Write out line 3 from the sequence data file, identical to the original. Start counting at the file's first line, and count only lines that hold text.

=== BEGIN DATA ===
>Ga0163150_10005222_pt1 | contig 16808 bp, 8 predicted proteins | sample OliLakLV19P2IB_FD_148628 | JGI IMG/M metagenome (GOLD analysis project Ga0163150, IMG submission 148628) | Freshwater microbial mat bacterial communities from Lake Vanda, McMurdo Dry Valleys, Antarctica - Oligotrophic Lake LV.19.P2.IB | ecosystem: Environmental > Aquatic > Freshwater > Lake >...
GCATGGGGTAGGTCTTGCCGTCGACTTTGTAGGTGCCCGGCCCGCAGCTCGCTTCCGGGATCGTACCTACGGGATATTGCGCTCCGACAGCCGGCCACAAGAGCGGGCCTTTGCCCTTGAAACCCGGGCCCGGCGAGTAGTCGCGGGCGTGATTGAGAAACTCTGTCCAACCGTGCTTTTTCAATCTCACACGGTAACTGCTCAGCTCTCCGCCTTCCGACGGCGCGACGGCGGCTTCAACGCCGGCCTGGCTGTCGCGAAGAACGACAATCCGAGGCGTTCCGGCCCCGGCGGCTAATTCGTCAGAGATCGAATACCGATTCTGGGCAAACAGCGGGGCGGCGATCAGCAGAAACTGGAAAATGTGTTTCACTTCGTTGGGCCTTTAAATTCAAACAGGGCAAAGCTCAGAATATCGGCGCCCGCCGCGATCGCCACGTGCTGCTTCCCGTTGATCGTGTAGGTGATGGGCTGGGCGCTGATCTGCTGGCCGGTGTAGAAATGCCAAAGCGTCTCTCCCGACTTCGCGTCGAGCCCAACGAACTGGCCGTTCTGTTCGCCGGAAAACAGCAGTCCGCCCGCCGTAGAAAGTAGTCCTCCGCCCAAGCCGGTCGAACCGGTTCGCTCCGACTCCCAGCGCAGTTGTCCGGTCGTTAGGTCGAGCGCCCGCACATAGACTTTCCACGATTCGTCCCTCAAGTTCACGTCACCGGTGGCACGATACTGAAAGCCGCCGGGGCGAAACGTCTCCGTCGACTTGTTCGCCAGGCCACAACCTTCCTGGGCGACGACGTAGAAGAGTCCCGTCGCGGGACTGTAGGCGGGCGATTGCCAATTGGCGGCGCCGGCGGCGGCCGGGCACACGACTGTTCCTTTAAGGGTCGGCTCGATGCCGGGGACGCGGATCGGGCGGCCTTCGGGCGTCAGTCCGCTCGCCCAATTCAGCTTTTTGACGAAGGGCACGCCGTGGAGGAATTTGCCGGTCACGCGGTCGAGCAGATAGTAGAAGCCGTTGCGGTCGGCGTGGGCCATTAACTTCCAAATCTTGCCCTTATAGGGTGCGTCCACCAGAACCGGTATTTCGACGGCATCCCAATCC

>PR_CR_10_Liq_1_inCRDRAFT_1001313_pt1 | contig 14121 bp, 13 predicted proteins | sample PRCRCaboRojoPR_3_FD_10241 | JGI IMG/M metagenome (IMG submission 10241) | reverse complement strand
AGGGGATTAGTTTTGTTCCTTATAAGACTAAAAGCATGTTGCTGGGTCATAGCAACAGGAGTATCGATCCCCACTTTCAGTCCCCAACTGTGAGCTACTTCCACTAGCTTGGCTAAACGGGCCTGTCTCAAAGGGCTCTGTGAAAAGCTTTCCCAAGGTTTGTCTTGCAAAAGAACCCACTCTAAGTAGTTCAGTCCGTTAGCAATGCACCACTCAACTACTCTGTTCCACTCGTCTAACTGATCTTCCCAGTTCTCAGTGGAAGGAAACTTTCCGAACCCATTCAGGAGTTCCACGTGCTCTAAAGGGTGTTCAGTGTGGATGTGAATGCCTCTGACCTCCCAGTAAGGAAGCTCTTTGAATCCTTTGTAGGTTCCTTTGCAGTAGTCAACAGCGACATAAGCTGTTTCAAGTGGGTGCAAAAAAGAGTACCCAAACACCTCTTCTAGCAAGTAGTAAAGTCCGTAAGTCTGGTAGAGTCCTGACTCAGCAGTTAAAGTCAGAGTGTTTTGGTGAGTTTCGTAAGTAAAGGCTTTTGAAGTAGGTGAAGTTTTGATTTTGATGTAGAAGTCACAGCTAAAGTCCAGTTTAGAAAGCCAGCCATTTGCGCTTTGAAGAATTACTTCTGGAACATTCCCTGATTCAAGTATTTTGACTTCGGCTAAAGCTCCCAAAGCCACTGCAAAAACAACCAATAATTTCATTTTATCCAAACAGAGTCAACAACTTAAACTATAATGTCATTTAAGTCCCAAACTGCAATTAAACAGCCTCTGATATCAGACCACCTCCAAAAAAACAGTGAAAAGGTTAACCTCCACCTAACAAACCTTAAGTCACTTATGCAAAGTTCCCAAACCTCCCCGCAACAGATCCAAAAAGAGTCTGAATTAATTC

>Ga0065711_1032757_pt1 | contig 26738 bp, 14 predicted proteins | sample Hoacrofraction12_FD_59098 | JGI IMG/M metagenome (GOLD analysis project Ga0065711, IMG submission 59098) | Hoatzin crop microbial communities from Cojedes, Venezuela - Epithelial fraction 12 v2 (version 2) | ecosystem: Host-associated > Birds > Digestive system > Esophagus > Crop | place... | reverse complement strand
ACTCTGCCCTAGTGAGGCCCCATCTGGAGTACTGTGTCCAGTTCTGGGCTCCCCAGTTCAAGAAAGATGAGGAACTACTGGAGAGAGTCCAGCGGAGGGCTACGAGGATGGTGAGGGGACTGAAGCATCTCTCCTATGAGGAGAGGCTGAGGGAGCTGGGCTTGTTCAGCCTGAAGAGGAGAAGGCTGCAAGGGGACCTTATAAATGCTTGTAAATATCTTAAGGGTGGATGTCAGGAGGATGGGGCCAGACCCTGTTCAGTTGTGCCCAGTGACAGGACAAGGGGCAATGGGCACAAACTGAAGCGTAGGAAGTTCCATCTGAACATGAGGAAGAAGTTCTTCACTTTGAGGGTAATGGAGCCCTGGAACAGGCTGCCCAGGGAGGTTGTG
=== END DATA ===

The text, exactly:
>PR_CR_10_Liq_1_inCRDRAFT_1001313_pt1 | contig 14121 bp, 13 predicted proteins | sample PRCRCaboRojoPR_3_FD_10241 | JGI IMG/M metagenome (IMG submission 10241) | reverse complement strand